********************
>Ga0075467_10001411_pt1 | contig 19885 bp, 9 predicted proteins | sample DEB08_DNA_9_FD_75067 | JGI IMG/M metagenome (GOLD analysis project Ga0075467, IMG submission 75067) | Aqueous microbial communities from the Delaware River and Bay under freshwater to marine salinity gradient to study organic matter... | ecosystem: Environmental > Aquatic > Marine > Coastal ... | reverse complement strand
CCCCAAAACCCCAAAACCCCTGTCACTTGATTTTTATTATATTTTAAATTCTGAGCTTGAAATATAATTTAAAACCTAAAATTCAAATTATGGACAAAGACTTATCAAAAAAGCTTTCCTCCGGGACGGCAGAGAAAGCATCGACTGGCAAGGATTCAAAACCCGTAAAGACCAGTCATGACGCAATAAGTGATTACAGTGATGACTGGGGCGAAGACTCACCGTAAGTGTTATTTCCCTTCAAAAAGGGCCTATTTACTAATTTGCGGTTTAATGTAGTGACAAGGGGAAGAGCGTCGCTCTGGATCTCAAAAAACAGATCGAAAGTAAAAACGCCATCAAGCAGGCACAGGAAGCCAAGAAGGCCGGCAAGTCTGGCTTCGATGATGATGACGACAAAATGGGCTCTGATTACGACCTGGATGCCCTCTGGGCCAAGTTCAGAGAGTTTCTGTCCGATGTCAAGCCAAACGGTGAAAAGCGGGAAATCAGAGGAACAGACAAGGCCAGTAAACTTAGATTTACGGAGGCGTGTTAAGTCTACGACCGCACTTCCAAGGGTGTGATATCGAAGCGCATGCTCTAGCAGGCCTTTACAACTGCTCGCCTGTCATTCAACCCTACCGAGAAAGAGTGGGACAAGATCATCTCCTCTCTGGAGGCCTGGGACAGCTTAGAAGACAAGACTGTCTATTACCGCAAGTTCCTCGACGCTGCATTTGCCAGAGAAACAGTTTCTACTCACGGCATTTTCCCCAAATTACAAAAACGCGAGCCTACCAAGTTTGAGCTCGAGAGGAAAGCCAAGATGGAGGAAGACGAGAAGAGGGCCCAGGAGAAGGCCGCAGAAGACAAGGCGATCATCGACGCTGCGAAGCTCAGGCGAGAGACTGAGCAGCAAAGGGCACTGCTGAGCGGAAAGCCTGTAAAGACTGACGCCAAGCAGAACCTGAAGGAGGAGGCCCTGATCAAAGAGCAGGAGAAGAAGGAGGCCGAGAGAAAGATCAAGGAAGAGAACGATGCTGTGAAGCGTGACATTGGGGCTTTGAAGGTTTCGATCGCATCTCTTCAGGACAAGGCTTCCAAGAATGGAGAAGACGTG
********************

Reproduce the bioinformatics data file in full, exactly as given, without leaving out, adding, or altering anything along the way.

>Ga0075467_10001411_pt1 | contig 19885 bp, 9 predicted proteins | sample DEB08_DNA_9_FD_75067 | JGI IMG/M metagenome (GOLD analysis project Ga0075467, IMG submission 75067) | Aqueous microbial communities from the Delaware River and Bay under freshwater to marine salinity gradient to study organic matter... | ecosystem: Environmental > Aquatic > Marine > Coastal ... | reverse complement strand
CCCCAAAACCCCAAAACCCCTGTCACTTGATTTTTATTATATTTTAAATTCTGAGCTTGAAATATAATTTAAAACCTAAAATTCAAATTATGGACAAAGACTTATCAAAAAAGCTTTCCTCCGGGACGGCAGAGAAAGCATCGACTGGCAAGGATTCAAAACCCGTAAAGACCAGTCATGACGCAATAAGTGATTACAGTGATGACTGGGGCGAAGACTCACCGTAAGTGTTATTTCCCTTCAAAAAGGGCCTATTTACTAATTTGCGGTTTAATGTAGTGACAAGGGGAAGAGCGTCGCTCTGGATCTCAAAAAACAGATCGAAAGTAAAAACGCCATCAAGCAGGCACAGGAAGCCAAGAAGGCCGGCAAGTCTGGCTTCGATGATGATGACGACAAAATGGGCTCTGATTACGACCTGGATGCCCTCTGGGCCAAGTTCAGAGAGTTTCTGTCCGATGTCAAGCCAAACGGTGAAAAGCGGGAAATCAGAGGAACAGACAAGGCCAGTAAACTTAGATTTACGGAGGCGTGTTAAGTCTACGACCGCACTTCCAAGGGTGTGATATCGAAGCGCATGCTCTAGCAGGCCTTTACAACTGCTCGCCTGTCATTCAACCCTACCGAGAAAGAGTGGGACAAGATCATCTCCTCTCTGGAGGCCTGGGACAGCTTAGAAGACAAGACTGTCTATTACCGCAAGTTCCTCGACGCTGCATTTGCCAGAGAAACAGTTTCTACTCACGGCATTTTCCCCAAATTACAAAAACGCGAGCCTACCAAGTTTGAGCTCGAGAGGAAAGCCAAGATGGAGGAAGACGAGAAGAGGGCCCAGGAGAAGGCCGCAGAAGACAAGGCGATCATCGACGCTGCGAAGCTCAGGCGAGAGACTGAGCAGCAAAGGGCACTGCTGAGCGGAAAGCCTGTAAAGACTGACGCCAAGCAGAACCTGAAGGAGGAGGCCCTGATCAAAGAGCAGGAGAAGAAGGAGGCCGAGAGAAAGATCAAGGAAGAGAACGATGCTGTGAAGCGTGACATTGGGGCTTTGAAGGTTTCGATCGCATCTCTTCAGGACAAGGCTTCCAAGAATGGAGAAGACGTG